Subordinated Loans, sometimes also referred to as Subordinated Debts or Subordinated Liabilities, can in particular circumstances be used to help meet a firm’s regulatory capital requirement or own funds.
However Subordinated loans can only be eligible capital if they meet all of the criteria set out by the regulators, which can vary depending upon a firm’s prudential category.
Examples of Subordinated Loan Conditions:
The regulator’s have strict conditions on what can be considered a Subordinated loan. For example, where eligible, a short term subordinated loan must have an original maturity of at least two years or, where it has no fixed term, be subject to two years’ notice of repayment. On the other hand, a long term subordinated loan must have an original maturity of at least five years or, where it has no fixed term, be subject to five years’ notice of repayment.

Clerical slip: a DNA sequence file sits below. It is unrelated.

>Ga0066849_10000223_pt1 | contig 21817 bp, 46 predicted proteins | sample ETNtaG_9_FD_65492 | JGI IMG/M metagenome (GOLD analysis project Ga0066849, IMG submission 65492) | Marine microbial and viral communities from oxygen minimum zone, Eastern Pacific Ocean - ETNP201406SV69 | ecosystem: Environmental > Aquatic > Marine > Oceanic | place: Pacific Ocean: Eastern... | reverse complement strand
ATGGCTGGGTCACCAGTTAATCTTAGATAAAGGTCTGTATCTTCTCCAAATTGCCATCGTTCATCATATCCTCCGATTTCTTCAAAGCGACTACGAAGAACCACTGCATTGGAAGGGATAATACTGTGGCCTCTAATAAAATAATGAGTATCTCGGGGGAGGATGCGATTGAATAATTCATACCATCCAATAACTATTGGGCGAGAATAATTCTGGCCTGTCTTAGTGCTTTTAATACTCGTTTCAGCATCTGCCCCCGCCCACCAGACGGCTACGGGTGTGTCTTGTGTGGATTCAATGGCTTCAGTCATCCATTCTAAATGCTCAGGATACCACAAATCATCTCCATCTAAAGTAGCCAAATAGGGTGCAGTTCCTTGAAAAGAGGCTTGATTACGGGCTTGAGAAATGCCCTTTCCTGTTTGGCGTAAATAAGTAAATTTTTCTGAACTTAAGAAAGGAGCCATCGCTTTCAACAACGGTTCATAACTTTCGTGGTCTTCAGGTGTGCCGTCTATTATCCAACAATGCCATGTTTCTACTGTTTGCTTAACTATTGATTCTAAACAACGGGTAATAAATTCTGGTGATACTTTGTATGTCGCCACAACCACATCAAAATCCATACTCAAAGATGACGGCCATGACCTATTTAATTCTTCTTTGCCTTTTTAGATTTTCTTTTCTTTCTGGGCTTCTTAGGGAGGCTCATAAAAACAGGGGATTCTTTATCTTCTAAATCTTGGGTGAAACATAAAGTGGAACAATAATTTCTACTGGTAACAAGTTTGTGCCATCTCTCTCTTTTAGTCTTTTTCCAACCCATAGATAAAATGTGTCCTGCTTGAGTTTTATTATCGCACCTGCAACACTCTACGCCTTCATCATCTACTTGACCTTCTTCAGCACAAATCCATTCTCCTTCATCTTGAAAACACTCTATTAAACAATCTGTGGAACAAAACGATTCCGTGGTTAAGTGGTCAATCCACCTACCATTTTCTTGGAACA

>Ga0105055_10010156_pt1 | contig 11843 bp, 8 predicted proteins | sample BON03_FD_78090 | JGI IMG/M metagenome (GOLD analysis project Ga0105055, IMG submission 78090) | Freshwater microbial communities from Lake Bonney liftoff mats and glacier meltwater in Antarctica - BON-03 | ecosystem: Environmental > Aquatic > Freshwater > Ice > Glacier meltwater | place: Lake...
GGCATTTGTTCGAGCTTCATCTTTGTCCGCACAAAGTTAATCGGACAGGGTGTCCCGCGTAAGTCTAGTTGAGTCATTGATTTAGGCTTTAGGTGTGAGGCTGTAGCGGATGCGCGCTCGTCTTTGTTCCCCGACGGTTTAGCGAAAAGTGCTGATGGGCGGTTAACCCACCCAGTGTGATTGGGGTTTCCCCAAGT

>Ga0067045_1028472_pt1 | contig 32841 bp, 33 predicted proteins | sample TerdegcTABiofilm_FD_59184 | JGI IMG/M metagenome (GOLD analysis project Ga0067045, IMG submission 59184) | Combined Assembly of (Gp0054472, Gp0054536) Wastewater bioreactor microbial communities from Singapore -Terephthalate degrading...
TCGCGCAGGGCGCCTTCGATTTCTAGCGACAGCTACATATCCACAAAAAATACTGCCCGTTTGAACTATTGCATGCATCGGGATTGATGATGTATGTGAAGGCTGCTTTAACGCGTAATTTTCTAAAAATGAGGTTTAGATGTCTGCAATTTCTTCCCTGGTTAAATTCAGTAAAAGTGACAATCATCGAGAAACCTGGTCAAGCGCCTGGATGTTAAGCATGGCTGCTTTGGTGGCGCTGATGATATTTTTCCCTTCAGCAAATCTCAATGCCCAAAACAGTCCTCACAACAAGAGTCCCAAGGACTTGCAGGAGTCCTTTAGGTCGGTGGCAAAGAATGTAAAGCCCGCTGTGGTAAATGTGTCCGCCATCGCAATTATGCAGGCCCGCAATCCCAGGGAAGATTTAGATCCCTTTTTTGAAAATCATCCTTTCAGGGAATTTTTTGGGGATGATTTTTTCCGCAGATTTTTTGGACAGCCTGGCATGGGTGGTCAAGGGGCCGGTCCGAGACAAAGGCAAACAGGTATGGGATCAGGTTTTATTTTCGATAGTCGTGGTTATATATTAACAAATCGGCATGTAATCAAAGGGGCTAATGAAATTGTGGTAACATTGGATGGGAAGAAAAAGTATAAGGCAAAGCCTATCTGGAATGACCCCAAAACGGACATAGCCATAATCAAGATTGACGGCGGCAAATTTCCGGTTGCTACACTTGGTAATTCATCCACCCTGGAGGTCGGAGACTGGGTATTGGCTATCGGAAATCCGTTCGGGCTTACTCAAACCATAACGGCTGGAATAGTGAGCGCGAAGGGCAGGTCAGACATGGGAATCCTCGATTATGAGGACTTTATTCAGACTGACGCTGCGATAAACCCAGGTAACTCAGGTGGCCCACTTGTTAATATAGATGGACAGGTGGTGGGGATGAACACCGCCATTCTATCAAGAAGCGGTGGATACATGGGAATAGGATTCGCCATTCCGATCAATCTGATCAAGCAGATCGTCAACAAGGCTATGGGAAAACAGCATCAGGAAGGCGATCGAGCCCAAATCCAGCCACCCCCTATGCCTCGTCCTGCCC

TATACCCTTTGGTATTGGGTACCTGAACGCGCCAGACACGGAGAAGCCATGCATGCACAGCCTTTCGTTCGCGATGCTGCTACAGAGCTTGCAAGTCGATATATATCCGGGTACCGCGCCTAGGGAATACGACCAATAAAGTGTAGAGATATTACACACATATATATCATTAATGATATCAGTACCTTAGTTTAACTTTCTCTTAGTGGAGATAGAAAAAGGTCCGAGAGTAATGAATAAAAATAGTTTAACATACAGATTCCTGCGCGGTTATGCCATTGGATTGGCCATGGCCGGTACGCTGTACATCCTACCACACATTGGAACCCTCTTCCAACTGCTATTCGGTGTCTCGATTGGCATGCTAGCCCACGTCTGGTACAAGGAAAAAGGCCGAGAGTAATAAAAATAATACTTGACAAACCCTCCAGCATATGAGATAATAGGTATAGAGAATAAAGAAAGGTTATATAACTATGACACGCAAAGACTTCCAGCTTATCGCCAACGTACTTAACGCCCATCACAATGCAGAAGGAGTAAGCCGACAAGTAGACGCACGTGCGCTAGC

In addition, there must be a written agreement that clearly sets outs all of the Subordinated Loan terms and restrictions for both the borrower and lender.
The FCA have provided a typical example of a subordinated loan as being:
“when a director of a company invests money in the form of debt, rather than in the form of stock. If there is a liquidation the director is paid before stockholders – assuming there are assets to distribute after all other liabilities and debt have been paid”.